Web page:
• Teen book of the year: "Wreath, a Girl," Judy Christie (Brosette & Barnhill Publishing Co.).
  • Children's book of the year: "Mogie: The Heart of the House," Kathi Appelt, illustrated by Marc Rosenthal (Atheneum).
  • The Doug Marlette Award for a lifetime promoting literacy: Marsha Toy Engstom, a.k.a. The Book Club Cheerleader.
  • The Kat Award for support of the Pulpwood Queens: Phil Latham, editor, The Longview (Texas) News-Journal, and Melissa Sanford, Nacogdoches Convention and Visitor's Center.

Back to print for Empty Mansions, the Huguette Clark biography

Ballantine Books went back to press today for 7,500 more paperback copies of the bestselling book Empty Mansions: The Mysterious Life of Huguette Clark and the Spending of a Great American Fortune.

That's our eighth printing of the paperback book. (The latest printing of hardcover books is the 13th.)

Both the hardcover and paperback editions have the latest updates on the estate of heiress Huguette Clark.

Bellosguardo Foundation is registered with political consultant as president

The Bellosguardo Foundation, which will inherit Huguette Clark's $85 million oceanfront property in Santa Barbara, has been incorporated in New York as a nonprofit. The president of the foundation is Jeremy Lindaman, the political consultant to Santa Barbara Mayor Helene Schneider. Here's a link to the incorporation listing in New York. The mayor recently nominated the first board of directors for the foundation; members are then approved by the attorney general of the state of New York, also as agreed in the settlement. (So it's a New York charity with its only asset in California.) FYI, the list of directors is in this previous post. The settlement agreement named three ex officio members: a representative of the Clark relatives, a representative of the Corcoran Gallery of Art, and a representative of Huguette's longtime attorney in Santa Barbara.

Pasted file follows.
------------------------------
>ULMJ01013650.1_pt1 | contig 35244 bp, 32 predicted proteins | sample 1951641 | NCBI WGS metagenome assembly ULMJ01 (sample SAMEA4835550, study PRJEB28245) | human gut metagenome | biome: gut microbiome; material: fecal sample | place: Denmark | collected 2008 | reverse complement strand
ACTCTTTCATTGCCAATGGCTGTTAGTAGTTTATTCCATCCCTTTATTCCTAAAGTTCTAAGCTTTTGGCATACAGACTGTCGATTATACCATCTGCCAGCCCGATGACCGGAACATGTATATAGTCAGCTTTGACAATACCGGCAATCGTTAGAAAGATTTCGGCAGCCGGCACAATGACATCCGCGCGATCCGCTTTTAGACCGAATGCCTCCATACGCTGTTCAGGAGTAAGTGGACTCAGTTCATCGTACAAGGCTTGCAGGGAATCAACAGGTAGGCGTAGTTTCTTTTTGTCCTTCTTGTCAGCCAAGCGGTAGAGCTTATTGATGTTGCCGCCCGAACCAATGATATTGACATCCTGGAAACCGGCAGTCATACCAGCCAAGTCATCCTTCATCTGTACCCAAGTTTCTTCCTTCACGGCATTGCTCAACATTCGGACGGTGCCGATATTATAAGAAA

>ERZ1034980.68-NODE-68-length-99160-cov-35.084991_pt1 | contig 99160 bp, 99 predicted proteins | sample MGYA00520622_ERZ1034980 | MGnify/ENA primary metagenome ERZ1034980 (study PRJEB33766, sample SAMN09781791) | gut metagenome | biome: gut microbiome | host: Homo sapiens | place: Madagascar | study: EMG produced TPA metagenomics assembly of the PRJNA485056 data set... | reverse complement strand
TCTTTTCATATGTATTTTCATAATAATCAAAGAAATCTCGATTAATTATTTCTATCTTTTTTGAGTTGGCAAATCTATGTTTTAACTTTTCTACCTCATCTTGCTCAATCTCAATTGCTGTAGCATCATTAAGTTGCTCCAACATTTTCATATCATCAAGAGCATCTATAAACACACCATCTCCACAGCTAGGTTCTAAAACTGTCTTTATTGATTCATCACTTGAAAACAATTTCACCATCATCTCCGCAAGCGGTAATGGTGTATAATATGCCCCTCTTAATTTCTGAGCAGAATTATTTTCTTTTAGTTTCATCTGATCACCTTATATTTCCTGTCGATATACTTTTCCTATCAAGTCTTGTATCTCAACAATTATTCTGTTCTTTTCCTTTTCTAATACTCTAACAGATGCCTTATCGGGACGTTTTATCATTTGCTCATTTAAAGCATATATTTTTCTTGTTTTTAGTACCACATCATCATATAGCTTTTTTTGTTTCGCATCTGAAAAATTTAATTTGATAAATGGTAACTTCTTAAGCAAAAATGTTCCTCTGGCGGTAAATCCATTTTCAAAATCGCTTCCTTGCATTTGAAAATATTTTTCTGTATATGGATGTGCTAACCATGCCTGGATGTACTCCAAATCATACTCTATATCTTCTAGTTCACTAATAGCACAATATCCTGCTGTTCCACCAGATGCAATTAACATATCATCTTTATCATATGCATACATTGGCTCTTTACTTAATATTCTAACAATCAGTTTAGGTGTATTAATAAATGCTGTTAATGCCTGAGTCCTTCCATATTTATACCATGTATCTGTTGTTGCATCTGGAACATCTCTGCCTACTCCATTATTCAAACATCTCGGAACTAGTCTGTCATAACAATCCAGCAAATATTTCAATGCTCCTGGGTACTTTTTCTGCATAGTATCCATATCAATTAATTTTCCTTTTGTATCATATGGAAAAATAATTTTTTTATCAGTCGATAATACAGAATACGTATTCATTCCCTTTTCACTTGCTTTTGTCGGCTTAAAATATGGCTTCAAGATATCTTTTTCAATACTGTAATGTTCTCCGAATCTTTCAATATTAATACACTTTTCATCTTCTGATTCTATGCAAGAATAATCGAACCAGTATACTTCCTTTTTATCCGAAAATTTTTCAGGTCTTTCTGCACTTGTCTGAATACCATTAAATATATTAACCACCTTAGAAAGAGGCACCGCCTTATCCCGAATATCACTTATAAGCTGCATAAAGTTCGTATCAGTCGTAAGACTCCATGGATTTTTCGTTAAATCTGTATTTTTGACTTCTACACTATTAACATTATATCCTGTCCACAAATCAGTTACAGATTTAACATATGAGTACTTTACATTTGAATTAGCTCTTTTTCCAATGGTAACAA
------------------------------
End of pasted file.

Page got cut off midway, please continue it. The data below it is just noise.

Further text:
Trustees named for Bellosguardo Foundation to oversee Huguette Clark home

The trustees were announced today for the Bellosguardo Foundation, which will oversee Huguette Clark's summer home in Santa Barbara, California. See the list below.